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Tech Tips

Under the Sea: Tips for Shooting in Water

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Under the Sea: Tips for Shooting in Water
Photo Source: Shutterstock

Nature is a wild and wonderful backdrop for shooting photos and video. The elements are each unique in both the way they appear on screen, and in the way they're captured on camera. Nowhere is this more evident than with the art of shooting 'neath the waves. The sheer physics that distinguish water from air make it necessary to adhere to different shooting techniques to get optimal footage.

So if your next project is submergible, don't hold your breath! Here are a few tips to help your project rise to the surface.

Suit up.
Both you and the camera need to put on a swimsuit! For you, that might mean a bikini or a wetsuit, but for your camera, it means a thoroughly watertight case, or “housing.” Which protective housing you use depends on what type of camera you're using. You can generally find either generic housings, or specific branded cases online—Amazon.com and BHPhotoVideo.com are good places to start. There are also cameras like GoPro on the market, which are ready-made to use underwater—it comes in a waterproof case that can be submerged almost 200 feet.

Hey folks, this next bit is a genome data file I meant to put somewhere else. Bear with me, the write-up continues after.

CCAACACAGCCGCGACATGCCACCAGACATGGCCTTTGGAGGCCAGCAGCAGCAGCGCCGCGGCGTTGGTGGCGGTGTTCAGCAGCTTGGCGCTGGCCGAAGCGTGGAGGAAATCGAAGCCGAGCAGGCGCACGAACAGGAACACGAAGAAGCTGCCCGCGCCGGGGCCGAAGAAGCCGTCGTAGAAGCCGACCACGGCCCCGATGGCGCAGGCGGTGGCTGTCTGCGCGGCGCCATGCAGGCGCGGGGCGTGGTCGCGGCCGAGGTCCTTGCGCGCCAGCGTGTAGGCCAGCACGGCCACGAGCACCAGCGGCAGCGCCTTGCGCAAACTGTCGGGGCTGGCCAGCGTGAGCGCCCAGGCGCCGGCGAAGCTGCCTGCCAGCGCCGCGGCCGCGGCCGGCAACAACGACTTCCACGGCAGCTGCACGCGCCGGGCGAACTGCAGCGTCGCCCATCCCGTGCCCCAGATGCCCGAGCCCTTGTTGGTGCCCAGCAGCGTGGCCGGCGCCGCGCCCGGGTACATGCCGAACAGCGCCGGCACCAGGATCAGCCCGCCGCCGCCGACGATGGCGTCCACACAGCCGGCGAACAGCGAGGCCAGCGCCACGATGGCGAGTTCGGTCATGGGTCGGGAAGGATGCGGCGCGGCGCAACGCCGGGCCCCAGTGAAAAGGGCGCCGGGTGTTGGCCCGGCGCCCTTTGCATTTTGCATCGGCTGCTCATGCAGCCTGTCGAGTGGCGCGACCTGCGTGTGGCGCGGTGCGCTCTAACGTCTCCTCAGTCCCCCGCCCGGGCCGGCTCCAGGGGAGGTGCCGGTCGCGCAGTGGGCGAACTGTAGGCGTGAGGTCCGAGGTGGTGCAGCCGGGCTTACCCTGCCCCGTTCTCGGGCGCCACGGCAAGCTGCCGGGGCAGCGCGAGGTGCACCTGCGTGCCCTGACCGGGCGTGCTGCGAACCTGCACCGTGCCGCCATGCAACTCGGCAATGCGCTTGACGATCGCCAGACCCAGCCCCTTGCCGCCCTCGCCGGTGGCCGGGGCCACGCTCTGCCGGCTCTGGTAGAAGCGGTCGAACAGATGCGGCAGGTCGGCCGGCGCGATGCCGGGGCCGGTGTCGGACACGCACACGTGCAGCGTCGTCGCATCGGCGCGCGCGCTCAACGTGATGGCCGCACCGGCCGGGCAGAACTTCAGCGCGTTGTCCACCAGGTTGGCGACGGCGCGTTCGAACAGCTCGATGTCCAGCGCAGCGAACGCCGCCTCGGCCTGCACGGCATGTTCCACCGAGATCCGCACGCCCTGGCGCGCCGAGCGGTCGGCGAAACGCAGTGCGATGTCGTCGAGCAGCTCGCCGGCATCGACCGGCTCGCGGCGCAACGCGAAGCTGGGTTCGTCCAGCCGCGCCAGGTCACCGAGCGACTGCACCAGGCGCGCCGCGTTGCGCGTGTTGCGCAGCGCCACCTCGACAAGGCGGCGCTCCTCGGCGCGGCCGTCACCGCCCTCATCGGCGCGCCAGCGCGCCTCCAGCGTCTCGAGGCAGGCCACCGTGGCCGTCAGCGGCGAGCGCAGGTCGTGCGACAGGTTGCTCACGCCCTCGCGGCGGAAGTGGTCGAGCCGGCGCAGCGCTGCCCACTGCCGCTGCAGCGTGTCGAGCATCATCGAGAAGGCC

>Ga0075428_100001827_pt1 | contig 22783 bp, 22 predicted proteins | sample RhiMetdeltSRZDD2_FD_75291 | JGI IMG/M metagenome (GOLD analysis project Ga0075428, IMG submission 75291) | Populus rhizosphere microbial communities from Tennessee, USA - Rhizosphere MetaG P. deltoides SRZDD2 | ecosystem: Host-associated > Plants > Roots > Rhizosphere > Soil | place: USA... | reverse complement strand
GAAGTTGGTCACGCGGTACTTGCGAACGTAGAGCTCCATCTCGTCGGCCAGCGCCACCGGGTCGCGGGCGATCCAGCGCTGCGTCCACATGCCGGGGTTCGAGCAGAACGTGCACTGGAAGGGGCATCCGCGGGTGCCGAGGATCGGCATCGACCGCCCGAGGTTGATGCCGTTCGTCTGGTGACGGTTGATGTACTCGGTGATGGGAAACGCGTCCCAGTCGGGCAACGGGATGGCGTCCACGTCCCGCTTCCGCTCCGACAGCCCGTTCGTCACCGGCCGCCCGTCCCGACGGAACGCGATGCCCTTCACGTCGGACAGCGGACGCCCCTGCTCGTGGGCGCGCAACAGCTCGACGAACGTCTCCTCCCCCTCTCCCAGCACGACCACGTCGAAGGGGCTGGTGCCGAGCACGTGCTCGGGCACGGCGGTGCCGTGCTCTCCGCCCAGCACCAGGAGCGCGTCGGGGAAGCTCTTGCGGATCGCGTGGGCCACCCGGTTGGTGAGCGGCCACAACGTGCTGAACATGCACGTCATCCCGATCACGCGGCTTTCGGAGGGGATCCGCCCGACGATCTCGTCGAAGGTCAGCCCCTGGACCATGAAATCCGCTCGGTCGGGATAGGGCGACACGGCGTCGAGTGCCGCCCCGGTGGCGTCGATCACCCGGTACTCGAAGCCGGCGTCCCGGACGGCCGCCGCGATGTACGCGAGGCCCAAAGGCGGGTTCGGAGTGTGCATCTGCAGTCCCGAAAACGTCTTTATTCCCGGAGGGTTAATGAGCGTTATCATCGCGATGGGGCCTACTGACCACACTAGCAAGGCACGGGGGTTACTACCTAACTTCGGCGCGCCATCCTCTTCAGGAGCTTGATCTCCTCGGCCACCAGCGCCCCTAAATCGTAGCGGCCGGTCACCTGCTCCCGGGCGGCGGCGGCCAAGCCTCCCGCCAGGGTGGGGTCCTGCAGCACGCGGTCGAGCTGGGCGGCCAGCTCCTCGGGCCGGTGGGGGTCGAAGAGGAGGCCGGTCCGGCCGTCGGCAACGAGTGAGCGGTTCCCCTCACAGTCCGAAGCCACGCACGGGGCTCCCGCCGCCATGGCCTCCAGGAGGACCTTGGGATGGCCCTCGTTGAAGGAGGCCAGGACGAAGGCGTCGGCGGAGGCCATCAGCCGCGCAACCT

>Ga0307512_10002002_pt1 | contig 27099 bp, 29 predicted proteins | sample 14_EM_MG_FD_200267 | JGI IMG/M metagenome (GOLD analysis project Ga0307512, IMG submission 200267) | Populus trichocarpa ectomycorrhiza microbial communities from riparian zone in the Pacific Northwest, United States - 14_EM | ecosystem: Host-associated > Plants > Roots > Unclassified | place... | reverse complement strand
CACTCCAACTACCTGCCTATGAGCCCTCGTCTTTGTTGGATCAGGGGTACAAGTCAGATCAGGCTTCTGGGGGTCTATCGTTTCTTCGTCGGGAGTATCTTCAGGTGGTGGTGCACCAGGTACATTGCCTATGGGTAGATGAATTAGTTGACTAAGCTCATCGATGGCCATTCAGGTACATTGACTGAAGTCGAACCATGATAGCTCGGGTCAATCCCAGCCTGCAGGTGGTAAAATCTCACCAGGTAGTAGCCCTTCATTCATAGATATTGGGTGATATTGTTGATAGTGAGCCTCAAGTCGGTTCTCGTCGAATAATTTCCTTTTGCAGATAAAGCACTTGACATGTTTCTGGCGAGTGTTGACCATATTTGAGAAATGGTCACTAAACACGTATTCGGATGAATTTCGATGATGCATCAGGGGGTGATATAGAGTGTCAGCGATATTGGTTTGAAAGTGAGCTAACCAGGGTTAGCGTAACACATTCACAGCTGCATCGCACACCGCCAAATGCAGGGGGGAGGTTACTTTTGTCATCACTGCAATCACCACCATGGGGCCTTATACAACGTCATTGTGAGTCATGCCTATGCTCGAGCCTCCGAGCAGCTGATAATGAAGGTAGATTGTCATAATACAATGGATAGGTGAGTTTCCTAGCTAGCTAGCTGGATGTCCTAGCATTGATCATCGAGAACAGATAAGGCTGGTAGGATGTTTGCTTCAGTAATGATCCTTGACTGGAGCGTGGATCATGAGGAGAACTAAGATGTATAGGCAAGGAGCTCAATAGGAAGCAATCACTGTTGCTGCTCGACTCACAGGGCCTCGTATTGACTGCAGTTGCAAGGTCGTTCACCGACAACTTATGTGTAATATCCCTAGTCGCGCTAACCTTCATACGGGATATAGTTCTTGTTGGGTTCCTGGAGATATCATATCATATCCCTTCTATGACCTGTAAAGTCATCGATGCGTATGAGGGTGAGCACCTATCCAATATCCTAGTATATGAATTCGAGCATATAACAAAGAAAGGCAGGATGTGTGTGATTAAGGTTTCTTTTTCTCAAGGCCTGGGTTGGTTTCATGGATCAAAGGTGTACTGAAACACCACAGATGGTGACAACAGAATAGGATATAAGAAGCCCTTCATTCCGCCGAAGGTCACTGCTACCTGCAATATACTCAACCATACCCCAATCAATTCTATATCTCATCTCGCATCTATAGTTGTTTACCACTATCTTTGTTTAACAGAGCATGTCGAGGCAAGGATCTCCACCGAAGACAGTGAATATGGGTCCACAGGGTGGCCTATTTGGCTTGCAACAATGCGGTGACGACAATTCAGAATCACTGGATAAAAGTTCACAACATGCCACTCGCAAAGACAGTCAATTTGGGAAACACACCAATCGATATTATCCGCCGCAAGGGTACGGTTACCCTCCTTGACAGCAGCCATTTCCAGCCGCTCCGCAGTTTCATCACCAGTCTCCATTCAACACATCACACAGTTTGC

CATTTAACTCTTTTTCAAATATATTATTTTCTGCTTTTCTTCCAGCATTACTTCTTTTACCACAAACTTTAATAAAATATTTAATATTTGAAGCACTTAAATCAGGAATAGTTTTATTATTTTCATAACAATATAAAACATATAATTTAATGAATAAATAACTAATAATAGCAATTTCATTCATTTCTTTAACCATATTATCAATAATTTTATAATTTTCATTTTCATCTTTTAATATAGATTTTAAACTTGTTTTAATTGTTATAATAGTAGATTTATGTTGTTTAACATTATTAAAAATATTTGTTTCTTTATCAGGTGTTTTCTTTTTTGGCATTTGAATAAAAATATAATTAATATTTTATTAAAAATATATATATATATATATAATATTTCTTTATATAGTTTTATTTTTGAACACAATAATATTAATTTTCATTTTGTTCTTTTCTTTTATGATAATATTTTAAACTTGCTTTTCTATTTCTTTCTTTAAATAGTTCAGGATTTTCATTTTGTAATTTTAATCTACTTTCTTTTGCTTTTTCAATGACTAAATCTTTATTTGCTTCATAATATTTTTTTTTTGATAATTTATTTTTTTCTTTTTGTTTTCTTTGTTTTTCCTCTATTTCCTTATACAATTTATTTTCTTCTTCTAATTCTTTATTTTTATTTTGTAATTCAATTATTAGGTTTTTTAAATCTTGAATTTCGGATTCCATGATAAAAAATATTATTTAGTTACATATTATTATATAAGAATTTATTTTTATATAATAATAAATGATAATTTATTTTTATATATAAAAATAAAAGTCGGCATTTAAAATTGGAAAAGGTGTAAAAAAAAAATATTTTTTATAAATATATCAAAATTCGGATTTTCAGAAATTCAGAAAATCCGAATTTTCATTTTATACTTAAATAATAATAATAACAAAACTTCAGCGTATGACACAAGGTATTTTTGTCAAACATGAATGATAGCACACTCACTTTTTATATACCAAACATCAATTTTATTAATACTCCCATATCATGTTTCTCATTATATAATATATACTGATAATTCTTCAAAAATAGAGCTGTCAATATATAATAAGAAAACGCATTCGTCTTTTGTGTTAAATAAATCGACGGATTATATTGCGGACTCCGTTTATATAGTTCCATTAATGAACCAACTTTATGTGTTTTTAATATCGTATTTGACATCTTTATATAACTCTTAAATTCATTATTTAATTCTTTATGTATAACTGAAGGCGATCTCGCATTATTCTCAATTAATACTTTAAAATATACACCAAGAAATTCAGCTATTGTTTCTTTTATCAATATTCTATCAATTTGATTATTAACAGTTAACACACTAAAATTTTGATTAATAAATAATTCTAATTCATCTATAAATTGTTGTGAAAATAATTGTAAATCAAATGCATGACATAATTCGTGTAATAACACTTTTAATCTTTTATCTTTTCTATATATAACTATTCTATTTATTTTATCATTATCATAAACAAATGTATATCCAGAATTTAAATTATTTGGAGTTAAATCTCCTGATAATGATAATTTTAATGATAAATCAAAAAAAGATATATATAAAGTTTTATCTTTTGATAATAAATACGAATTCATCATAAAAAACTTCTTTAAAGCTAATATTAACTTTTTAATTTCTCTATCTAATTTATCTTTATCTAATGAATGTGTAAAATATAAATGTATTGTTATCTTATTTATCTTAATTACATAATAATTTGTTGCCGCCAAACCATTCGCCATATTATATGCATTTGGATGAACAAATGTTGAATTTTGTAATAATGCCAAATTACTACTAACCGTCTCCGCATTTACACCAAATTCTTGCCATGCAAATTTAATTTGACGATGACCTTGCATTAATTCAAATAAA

Avoid seasickness.
Steady as she goes. Things move differently in water than they do in air. Water is thicker, and objects have to fight harder to move through it. That includes you and your camera. Trying to follow action underwater manually or using the zoom—especially if you're trying to capture underwater wildlife that are designed by nature to move through water—won't get you viable footage. It's too hard to coordinate movements and get exact shots. It will make your viewers seasick! When you hit record, just let action happen in front of the camera. The resulting footage will be inherently stunning.

Go toward the light.
The deeper you go under the surface of a natural body of water, the less light you'll have to work with while shooting. Unless you have an encased light or two with you that works when submerged (which can be costly), you'll need to stay fairly close to the surface (within a few feet) to get good light. While this can seem like a limitation, it actually can afford you more creativity, and get some truly beautiful shots.  

Be in the red.
As light enters water, the liquid absorbs the colors that make up the light, one piece of the spectrum at a time. The first to get swallowed are the reds, which causes the resulting footage to appear more green or blue than you desire. To combat the color distortion, you can either use a red filter, a submergible light, or attempt to adjust it in post using your editing software.

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